Not so long ago, the talking point for fleets was whether a cash alternative was better than taking a company car. Driven by escalating benefit in kind company car tax, many drivers decided that they would rather take the cash, thank you very much, and spend it on a car how they wanted. To be … Continued
Not so long ago, the talking point for fleets was whether a cash alternative was better than taking a company car.
Driven by escalating benefit in kind company car tax, many drivers decided that they would rather take the cash, thank you very much, and spend it on a car how they wanted.
To be fair there was little HR departments could do to offer anything other than a cash alternative, even though fleet managers flagged up their concern over duty of care and loss of control over grey fleet cars.
Today, though, the extremely low taxation of electric and ultra low emission company cars means a reversal in fortunes for the cash for car option. Many of those cash takers are moving back into plug-in company cars because the benefit in kind is currently as low as 2%.
Rob Wentworth-James, Fleet Alliance’s Corporate Sales Director, gives his own experience of the dramatic change in taxation:
“I was in an Audi A5 3.0 TDI but the benefit in kind had become unsustainable, no matter how much I liked the car. By switching to an electric company car – a Tesla Model 3 – I saved over £400 a month in tax.”
Once the fleet buzzword, cash for car is no longer the case; it has changed to salary sacrifice.
For those drivers unable to walk back into a company car, many HR departments are offering salary sacrifice instead, whereby drivers sacrifice part of their gross salary for a leased EV. Payments are taken from a driver’s gross salary, which reduces the income tax and National Insurance contributions (NIC) payable by the driver.
There is still benefit in kind tax to pay, but because the tax on electric cars is so low, it remains an extremely viable option and highly tax-effective. It is also cheaper than acquiring a car on personal lease. So there are significant gains all round.
Here’s Rob’s experience again:
“My wife was paying £380 pcm on a personal lease for a £29k hybrid SUV excluding insurance. She’s now driving a £34k pure EV on the same period and mileage for £330 per month, inclusive of insurance. A saving of £90 per month on the lease and insurance cost. What’s more, it also helps her personal credit record, since the lease sits with the company.”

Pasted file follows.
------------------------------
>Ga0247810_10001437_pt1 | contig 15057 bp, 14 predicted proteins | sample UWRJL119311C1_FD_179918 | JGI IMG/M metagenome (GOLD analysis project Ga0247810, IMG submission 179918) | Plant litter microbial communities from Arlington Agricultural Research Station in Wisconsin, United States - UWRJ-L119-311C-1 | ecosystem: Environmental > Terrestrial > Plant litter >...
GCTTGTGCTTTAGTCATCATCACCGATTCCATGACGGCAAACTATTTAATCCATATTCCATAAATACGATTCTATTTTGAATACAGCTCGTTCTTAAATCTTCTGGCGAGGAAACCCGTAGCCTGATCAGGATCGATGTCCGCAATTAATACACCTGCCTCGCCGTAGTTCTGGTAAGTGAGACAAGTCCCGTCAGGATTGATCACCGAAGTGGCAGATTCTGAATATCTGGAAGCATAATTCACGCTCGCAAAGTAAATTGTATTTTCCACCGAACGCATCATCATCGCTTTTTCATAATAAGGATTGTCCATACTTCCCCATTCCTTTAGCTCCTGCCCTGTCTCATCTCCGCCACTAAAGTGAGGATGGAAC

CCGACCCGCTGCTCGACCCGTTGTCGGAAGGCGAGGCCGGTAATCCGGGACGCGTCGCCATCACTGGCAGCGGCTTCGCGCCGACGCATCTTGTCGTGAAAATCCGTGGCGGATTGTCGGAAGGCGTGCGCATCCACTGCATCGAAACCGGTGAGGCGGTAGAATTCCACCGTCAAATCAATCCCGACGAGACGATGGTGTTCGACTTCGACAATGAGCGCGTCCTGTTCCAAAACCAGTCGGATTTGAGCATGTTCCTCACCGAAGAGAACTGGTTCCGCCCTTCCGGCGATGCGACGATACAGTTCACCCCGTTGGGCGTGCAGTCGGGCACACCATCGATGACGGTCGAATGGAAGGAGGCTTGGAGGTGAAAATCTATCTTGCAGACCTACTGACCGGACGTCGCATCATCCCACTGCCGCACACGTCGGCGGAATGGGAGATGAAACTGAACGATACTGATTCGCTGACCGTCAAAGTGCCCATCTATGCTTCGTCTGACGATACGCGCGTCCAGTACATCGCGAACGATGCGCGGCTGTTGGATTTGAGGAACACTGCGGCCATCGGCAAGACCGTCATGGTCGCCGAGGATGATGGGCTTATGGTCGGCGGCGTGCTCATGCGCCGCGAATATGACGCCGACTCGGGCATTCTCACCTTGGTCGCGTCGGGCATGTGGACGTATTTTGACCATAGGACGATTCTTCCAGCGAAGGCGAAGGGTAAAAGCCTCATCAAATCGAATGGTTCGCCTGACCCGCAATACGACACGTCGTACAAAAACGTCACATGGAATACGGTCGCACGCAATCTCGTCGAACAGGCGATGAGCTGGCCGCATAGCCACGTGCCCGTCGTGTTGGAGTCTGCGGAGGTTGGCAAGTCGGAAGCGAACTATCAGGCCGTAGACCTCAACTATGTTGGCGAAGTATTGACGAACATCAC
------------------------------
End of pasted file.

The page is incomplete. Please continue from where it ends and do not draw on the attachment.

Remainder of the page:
Salary sacrifice is an increasingly important part of the HR team toolkit, not only to attract new staff in a highly competitive employee marketplace, but also to retain staff.
How competitive tendering lowers business costs for salary sacrifice
So, the role of salary sacrifice as an HR tool is increasingly valued. But Fleet Alliance can help make it an even more compelling offering, thanks to its unique competitive tendering process, which lowers the lease cost of acquiring the EV for the employer and also means less gross salary to sacrifice for the employee.
With the Fleet Alliance salary sacrifice scheme, employees choose their car which is then tendered to a panel of some of the most competitive contract hirers in the market, and the cheapest lease rental wins the order. This tender process usually saves clients between 6% and 12% of the lease cost, so it proactively helps reduce business costs.
Too good to be true? If there is one sticking point with salary sacrifice it’s over the risk of early termination should an employee seek to change employment. But this risk can be reduced to negligible, argues Rob, if the employer ‘banks’ the NIC savings. These can then be deployed in the event of early termination.
“It’s highly effective,” asserts Rob. “Early termination remains an understandable concern for businesses looking to introduce salary sacrifice, but taking this route effectively eliminates the issue, and for all clients we can model how this works.”
Comparing cash v car and salary sacrifice
If you compare the positions of an employee on a cash for car scheme, the advantages become apparent that salary sacrifice offers a number of advantages.
To start with we’ll take the comparison between an Audi Q3 model, the plug-in hybrid model on salary sacrifice and the cash for car Q3 a petrol model.
Audi Q4 e-tron 250kW eDrive40 Sport 83.9kWh 5dr Auto
Cash for car
Audi Q3 35 TFSI S Line 5dr
The monthly difference in net monthly income saved is £44.25, offering a saving of more than £1500 over the three year lease period. In addition, the running costs on electricity – especially if charged at home – will be significantly in favour of the PHEV Q3, while the employee also reduces their personal credit exposure.
Let’s turn to another comparison, this time a petrol BMW 3 services versus an all-electric BMW i4.
More than the Q3 PHEV above, the running costs on cheaper electricity will provide even greater savings for the salary sacrifice taker. So let’s see how the savings on salary sacrifice pan out.
BMW i4 250kW eDrive40 Sport 83.9kWh 5dr Auto (£56,130)
Cash for car
BMW 3 Series 320i Sport 4dr Step Auto (£38,704)
The savings per month by taking salary sacrifice are over £100 a month with a total positive bank balance of £3654 over the three year period of the rental agreement.
With employee savings like this, it’s little wonder that salary sacrifice is becoming such a popular option for HR departments, and our spin which includes competitive tendering, is making it even more attractive to clients and their employees.
If you add in the advantages of zero tailpipe emissions on an electric car salary sacrifice to an employer’s Environmental, Social and Governance (ESG) programme, then it’s not difficult to see why salary sacrifice is the new cash for car in fleet.